Comment by Lori Pickert on September 2, 2012 at 03:58 PM

that is seriously disheartening. but it seems like every adult you have contact with wants to define you — your teachers, your guidance counselor, your parents, your grandparents .. they all have fond hopes and desires or maybe they want to live vicariously through you. maybe building a habit of helping kids prioritize their personal interests and talents could simultaneously help us build a habit of *letting go* and letting our kids be themselves.

Comment by Cardenie on September 2, 2012 at 05:14 PM

DH and I talk a lot about when we were children, how some of the ways the adults in our lives didn't fully support our interests, sometimes without even meaning to.

It's almost like once you are knocking on 17, 18 yrs. old, some parents (or main caregiver or any adult in your life) freak out and try to undermine your decisions to suit themselves. That "letting go" process, like Lori mentioned that I think is very, very difficult for some parents.

Anyway, the good thing is we are aware and want to be different with our kids and do our best to fully support them now and always in whatever their passions are.

Comment by Lori Pickert on September 3, 2012 at 07:53 AM

loved your post on this, too, carisa:


Comment by Zane on September 3, 2012 at 09:40 AM

Thank you for another wonderful post!

I'm in the middle of your book, and I love it. What a gift to the parenting world! I keep coming back to this sentence: "But setting aside time for project work becomes a self-fulfilling prophecy—it attracts the work you value." So true. Not only is reading your book giving me more respect for my children's interests, it is helping me to prioritize my own passions. Thank you, thank you.

Comment by Lori Pickert on September 3, 2012 at 12:17 PM

thank you so much — i truly appreciate your taking the time to let me know. what a great comment to find this morning — you’ve made my day. :)

Comment by CathyT on September 3, 2012 at 07:07 PM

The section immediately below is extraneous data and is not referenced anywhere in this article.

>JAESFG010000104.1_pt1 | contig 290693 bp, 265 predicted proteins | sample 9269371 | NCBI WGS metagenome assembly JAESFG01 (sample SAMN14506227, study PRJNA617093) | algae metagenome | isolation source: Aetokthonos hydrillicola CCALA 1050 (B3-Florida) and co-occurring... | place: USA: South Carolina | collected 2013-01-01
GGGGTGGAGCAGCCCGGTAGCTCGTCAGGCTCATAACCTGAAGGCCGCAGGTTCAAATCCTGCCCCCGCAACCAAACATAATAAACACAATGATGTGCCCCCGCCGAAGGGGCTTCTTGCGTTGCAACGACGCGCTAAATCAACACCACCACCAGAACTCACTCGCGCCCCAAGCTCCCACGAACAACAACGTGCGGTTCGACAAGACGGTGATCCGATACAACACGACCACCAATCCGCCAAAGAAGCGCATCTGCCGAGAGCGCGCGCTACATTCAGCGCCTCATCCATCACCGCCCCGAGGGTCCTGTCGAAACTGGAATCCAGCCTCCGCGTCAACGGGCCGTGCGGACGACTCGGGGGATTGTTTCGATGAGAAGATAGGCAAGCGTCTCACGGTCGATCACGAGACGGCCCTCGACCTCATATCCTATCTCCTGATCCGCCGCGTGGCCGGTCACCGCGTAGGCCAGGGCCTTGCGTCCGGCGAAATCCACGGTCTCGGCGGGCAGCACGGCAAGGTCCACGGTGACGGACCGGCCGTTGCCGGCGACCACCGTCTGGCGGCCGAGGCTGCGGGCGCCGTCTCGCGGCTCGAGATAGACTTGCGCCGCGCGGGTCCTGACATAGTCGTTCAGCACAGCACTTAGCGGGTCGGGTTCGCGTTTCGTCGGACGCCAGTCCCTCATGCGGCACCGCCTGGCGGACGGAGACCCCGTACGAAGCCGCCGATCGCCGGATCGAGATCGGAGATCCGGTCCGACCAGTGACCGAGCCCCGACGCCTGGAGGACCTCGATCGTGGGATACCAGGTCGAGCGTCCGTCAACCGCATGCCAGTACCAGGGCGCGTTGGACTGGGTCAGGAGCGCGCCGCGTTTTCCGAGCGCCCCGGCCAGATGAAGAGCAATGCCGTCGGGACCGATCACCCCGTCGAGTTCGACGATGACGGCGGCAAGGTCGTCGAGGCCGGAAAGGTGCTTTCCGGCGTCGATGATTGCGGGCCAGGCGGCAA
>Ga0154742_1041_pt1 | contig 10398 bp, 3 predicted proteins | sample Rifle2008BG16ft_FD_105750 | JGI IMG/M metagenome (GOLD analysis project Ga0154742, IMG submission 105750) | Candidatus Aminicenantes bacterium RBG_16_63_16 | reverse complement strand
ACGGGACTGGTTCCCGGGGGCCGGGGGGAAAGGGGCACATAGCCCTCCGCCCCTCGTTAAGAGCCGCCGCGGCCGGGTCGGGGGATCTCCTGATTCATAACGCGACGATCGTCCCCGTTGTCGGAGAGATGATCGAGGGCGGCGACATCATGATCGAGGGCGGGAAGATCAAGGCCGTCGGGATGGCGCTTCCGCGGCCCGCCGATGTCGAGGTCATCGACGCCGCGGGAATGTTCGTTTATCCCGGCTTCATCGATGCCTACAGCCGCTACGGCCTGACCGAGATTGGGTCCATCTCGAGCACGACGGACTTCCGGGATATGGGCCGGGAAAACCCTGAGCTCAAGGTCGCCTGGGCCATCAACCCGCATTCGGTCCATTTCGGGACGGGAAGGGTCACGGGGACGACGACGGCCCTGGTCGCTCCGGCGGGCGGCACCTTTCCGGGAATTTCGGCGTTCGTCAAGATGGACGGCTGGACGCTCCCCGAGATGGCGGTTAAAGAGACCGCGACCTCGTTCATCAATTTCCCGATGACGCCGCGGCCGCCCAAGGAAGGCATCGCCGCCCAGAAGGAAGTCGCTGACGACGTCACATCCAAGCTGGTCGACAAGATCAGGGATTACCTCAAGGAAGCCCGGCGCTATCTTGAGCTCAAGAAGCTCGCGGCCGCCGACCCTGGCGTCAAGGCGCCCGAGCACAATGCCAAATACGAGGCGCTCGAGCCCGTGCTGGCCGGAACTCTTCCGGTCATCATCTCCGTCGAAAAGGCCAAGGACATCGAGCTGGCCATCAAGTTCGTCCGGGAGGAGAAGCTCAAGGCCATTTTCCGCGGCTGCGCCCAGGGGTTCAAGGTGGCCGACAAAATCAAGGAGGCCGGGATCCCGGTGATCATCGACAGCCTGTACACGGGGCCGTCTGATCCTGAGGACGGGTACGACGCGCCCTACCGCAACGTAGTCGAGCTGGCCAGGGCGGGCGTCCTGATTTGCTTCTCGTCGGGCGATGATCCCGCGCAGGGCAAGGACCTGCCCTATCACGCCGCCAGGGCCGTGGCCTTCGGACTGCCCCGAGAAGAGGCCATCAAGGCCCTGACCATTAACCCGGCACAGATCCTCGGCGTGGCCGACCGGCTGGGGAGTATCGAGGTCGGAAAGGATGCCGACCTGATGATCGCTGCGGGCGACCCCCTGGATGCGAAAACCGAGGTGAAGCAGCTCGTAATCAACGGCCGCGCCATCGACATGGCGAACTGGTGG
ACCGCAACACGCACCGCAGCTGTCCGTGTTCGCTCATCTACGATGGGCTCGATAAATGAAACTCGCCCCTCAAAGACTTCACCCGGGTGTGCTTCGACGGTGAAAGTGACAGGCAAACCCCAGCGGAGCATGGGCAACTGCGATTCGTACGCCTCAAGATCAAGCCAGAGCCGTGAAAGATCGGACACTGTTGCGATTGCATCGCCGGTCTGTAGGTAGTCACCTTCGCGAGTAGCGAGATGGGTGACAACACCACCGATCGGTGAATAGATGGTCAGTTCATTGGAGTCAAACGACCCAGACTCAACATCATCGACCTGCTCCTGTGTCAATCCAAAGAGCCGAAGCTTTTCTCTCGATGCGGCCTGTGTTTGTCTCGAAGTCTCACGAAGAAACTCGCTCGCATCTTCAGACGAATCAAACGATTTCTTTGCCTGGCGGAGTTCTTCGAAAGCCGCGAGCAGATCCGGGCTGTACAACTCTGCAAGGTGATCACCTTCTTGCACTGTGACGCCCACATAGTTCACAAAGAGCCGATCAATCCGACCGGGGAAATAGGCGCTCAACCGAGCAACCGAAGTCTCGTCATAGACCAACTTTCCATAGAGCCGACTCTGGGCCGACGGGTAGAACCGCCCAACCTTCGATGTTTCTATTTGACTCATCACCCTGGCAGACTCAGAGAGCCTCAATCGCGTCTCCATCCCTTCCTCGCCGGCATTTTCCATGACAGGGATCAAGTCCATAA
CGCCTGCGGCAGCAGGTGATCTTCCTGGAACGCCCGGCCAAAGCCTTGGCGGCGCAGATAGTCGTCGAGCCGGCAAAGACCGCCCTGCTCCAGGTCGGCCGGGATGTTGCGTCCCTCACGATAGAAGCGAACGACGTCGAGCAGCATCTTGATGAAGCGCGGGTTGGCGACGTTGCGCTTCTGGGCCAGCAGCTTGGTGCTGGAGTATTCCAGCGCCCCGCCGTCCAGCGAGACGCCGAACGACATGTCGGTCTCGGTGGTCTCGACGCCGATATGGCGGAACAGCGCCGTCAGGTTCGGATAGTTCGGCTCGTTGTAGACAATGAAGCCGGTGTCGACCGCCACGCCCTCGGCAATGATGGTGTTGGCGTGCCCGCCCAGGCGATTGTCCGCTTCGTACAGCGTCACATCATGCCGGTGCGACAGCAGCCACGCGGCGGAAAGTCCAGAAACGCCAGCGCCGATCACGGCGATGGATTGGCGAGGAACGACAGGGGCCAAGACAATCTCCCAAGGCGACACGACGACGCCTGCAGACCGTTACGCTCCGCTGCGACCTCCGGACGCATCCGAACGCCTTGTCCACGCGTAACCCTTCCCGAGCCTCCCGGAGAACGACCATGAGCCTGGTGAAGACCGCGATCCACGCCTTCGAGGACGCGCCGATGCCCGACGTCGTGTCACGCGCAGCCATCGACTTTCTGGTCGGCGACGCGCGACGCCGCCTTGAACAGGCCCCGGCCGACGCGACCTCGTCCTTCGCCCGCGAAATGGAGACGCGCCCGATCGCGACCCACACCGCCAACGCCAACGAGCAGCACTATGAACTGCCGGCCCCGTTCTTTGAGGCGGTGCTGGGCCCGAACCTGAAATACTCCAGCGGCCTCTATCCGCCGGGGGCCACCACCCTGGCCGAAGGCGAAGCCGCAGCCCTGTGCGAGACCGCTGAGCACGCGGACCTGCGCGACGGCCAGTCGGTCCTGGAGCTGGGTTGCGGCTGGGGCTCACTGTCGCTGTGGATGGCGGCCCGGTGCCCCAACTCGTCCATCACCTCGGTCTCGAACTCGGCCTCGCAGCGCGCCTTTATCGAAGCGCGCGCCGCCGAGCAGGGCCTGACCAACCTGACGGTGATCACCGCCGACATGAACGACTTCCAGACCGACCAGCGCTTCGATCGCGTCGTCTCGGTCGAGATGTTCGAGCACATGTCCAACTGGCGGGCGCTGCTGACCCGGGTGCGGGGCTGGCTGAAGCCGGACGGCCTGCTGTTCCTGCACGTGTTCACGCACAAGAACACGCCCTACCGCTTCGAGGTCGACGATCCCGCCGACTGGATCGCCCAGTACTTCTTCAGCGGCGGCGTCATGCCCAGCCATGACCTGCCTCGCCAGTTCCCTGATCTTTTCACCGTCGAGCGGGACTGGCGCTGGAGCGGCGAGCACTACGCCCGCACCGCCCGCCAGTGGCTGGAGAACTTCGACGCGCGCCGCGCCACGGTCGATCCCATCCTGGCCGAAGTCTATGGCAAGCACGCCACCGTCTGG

So true. My 18 year old has his own business, taking senior portraits, and it is so hard for my dh and I not to comment on how much time he spends focusing on his website that he made himself related to his business but we are really working on being supportive. He has had some success too - I need to keep that in perspective. Yet he doesn't want to go to college next year to be a photographer as he considers himself already accomplished in that area. So we are waiting to see what he is interested in. Waiting, that is so hard.

Was it your blog that pointed out changing the word TIME, as I don't have time to do something, to the word PRIORITY, as in that is not a priority for me. We have been talking about those two words quite often since I read and shared that with him. It has helped redefine some conversations in a positive way. My husband and I are working to help our son define his goals and priorities and working hard to listen and not preach. Letting go - on some levels it has been easy, in other ways so difficult.

Comment by Lori Pickert on September 3, 2012 at 08:11 PM


yep, here’s that post:


it is difficult, that balance between letting go and supporting. but i feel like if that close relationship is there, and that history of working together as a team, maybe it will be a bit easier. i hope so. :) my oldest turns 16 in a couple of months!

would he consider taking some business classes and maybe *teaching* a photography class? i’ve always found that preparing to teach a class is like taking a master class myself, due to all the preparation I have to do. plus he could make some extra money, and that’s always welcome when you’re building a business. :)

Comment by mrs.grateful on September 4, 2012 at 05:06 PM

I do agree, I worry about my children and all most every other child in my society, with school and other activities there is so little free time left and the time left they are exhausted and look for peace in front of the screen. There is no time to develope their personality, desires and individuality.

Comment by CathyT on September 4, 2012 at 07:46 PM